FIG. 11-A is an illustration of the FIG. 11 nose reformed in accordance with the present invention;

FIG. 12 is a bottom view taken on line 1212 of FIG. schematically illustrating an extraordinarily long pointed nose;

FIG. 12A is an illustration of the FIG. 12 nose reformed in accordance with the present invention;

FIG. 13 is a bottom view taken on line 1313 of FIG. 10 schematically illustrating an asymmetrically tipped nose resulting from one half lobe projecting more than the other half;

FIG. 13A is an illustration of the FIG. 13 nose reformed in accordance with the present invention;

FIG. 14 is a bottom view taken on line 14-14 of FIG. 10 schematically illustrating a nose with spicules or irregularities in the cartilage;

FIG. l4-A is an illustration of the FIG. 14 nose reformed to correct the irregularities in accordance with the present invention;

FIG. 15 is an illustration of a cartilage having a portion thereof masticated in accordance with the present invention.

Referring to FIGS. 1, 2 and 3 in more detail the combined cartilage masticator and grooved director surgical instrument therein shown has a pair of narrow, elongated jaws 15 and 16 respectively in opposed relation to each other. One end of each of the jaws 15 and 16 is mounted to swing on a pivot 17 and have handle extensions 18 and 20 respectively providing hand operable levers to pressurably move or swing the jaws 15 and 16 toward each other to a closed position shown in FIG. 2 from an open position shown in FIG. 3. A stop member 22 having a threaded body portion screwed into the jaw 16 aligned with a recess 26 limits the movement of the moveable jaws 15 and 16 toward each other, preferably leaving, when in the closed position, a small clearance space 28 between the inner smooth surface 30 of the jaw 15 and a serrated cartilage masticating surface 32 which may have alternative configurations shown in FIGS. 4, 5, 6 and 7 as will be hereinafter further described.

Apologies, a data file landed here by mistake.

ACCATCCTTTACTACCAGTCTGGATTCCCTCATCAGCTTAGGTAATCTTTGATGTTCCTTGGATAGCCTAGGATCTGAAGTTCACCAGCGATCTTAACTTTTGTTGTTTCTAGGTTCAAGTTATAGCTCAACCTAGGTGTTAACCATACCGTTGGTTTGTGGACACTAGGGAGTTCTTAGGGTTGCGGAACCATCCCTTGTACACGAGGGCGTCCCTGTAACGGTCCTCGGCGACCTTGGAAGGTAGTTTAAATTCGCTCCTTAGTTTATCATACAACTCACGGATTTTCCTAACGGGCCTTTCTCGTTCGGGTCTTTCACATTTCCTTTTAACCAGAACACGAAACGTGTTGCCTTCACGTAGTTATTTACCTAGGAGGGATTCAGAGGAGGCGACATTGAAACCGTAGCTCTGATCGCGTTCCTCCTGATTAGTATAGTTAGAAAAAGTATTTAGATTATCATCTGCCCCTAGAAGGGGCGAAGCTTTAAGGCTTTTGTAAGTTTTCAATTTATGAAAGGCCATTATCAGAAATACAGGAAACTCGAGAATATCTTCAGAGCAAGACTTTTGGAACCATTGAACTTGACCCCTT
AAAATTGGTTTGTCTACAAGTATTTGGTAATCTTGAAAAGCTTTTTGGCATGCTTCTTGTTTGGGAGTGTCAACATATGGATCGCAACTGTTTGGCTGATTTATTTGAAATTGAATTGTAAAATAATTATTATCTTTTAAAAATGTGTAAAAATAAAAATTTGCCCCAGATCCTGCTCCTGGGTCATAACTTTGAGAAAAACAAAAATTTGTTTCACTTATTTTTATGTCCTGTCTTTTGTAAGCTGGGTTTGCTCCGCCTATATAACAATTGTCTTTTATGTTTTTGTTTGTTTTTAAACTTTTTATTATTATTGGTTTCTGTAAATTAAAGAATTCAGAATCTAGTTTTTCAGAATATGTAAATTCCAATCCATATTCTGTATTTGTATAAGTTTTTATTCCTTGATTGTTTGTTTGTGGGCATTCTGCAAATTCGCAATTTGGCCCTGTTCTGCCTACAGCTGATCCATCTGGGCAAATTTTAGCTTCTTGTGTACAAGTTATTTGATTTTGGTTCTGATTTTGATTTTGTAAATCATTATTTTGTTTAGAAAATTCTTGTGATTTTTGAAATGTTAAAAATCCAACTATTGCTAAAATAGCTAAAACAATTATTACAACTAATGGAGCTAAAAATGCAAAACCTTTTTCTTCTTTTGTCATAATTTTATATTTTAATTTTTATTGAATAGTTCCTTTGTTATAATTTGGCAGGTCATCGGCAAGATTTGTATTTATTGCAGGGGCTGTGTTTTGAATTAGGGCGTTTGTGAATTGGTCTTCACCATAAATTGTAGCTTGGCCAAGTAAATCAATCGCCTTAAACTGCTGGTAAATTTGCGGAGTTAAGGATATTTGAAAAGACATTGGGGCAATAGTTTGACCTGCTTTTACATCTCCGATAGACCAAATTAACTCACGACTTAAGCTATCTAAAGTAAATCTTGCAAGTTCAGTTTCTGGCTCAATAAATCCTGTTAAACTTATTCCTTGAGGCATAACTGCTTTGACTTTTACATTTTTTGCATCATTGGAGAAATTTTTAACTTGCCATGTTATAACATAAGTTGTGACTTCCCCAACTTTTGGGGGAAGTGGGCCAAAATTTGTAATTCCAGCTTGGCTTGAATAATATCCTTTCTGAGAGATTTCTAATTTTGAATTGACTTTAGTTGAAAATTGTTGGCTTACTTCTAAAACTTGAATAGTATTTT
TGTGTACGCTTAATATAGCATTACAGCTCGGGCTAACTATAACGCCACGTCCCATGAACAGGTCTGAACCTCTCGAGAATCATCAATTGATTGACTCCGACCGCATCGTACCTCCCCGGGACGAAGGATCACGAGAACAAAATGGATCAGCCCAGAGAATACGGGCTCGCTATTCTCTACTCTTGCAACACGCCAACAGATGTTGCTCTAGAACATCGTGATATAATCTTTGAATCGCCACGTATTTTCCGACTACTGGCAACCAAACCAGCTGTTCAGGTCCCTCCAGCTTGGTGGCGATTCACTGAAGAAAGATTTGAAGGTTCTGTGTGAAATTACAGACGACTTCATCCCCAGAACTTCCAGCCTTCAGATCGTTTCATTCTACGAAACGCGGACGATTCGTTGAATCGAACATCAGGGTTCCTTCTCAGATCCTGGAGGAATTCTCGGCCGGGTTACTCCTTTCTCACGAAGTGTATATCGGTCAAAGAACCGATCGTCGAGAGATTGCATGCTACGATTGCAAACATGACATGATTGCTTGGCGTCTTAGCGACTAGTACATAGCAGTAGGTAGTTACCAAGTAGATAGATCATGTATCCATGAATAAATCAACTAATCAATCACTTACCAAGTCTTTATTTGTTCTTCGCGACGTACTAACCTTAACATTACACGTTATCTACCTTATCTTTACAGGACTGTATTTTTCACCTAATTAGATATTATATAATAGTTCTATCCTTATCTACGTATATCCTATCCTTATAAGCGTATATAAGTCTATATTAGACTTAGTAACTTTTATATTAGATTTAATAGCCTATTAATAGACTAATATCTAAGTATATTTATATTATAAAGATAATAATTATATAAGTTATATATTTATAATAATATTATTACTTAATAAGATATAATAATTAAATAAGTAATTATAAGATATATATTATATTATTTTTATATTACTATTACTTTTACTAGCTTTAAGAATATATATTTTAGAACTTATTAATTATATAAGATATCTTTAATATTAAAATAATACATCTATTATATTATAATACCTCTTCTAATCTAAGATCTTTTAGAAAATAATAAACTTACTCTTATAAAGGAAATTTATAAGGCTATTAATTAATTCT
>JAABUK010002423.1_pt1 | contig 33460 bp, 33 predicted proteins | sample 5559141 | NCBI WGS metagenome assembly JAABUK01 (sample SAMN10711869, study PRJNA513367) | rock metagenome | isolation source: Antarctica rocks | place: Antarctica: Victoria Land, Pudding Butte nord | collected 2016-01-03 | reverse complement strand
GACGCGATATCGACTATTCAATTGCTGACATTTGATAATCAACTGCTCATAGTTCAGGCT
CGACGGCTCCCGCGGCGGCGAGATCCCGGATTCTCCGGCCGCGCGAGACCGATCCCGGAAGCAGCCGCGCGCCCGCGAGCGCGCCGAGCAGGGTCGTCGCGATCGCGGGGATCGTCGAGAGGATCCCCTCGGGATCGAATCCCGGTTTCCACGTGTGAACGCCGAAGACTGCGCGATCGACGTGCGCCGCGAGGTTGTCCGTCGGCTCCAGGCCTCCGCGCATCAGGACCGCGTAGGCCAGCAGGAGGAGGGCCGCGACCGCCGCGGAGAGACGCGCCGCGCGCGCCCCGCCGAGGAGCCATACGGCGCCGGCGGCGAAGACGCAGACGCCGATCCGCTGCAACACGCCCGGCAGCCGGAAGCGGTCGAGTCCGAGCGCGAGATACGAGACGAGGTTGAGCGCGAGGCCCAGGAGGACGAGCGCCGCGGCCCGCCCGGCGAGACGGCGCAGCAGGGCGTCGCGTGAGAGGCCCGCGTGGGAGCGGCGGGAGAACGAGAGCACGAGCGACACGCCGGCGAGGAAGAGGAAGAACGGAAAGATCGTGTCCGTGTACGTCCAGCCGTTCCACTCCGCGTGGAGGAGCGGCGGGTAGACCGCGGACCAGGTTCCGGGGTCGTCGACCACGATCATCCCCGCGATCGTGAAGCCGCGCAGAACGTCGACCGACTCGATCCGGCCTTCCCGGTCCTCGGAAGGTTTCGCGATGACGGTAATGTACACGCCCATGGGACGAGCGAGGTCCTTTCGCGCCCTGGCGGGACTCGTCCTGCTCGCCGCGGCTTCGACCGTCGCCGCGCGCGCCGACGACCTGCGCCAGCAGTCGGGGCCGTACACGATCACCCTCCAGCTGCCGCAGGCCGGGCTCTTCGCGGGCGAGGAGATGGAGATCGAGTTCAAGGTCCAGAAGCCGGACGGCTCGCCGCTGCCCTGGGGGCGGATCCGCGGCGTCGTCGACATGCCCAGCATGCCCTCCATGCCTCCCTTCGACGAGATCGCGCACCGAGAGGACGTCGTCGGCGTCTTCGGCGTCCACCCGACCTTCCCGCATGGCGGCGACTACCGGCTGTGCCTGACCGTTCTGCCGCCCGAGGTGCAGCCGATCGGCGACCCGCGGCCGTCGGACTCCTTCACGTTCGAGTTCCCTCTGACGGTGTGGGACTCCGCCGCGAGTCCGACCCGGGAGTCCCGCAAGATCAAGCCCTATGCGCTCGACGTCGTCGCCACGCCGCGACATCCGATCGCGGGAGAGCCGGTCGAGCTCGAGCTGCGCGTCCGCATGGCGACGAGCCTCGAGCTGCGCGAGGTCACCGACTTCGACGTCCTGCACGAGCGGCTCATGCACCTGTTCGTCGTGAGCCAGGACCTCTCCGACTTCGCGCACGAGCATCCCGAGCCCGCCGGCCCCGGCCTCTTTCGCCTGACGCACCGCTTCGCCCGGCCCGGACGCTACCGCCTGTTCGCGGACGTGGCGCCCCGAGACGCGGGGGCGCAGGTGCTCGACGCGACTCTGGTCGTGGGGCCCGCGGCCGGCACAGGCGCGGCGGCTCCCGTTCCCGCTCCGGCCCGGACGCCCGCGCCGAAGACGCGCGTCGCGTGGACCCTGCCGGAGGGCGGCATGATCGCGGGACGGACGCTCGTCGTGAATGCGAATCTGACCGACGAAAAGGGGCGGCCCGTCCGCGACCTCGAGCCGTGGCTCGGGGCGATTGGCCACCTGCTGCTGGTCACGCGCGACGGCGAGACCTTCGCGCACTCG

Extending from the end of the jaw 15 opposite the handle 18 is a hook shaped member 34. The hook shaped member 34 preferably carries in the underside thereof a V-cross sectional shaped groove 36 providing a blade guide for surgical tirmming operations. The member 34 with its hook 38 and blade guide groove 36 is known generally as a conventional grooved director which when incorporated in the present instrument provides an additional feature and convenience in the overall combination as will be hereinafter further described. However, in some instances the present instrument may desirably be constructed without a grooved director.

The combined cartilage masticator and grooved director shown in FIGS. 1, 2 and 3 is preferably made in its entirety of such material as stainless steel as a unitary structure.

The serrated cartilage masticating surface 32 at the end of the masticating jaw 16 opposite the handle 20 may have several alternative masticating structures depending upon the degree of mastication desired for a particular cartilage molding operation. One of the alternative masticating structures is that of a plurality of parallel V-cross sectionally shaped grooves shown in FIGS. 4 and 5 wherein each member has a broad base 40 terminating in a sharp apex 42 running longitudinally of the elongated jaw 16.

Another alternative construction is that carrying additional V-shaped grooves running perpendicular to the apex lines 42 forming thereby pyramids with each pyramid having a sharp pointed apex 44 as shown in FIG. 7. A further alternative is that of having the V-shaped grooves of the type shown in FIG. 7 except in that they run in transverse direction to the longitudinal jaw 16 so as to form transverse grooves 46 and 48, again forming pyrp i4 amids having sharp apexes 50 with sides in transverse relation tothe sides'of 'the pyramids of FIG. 7.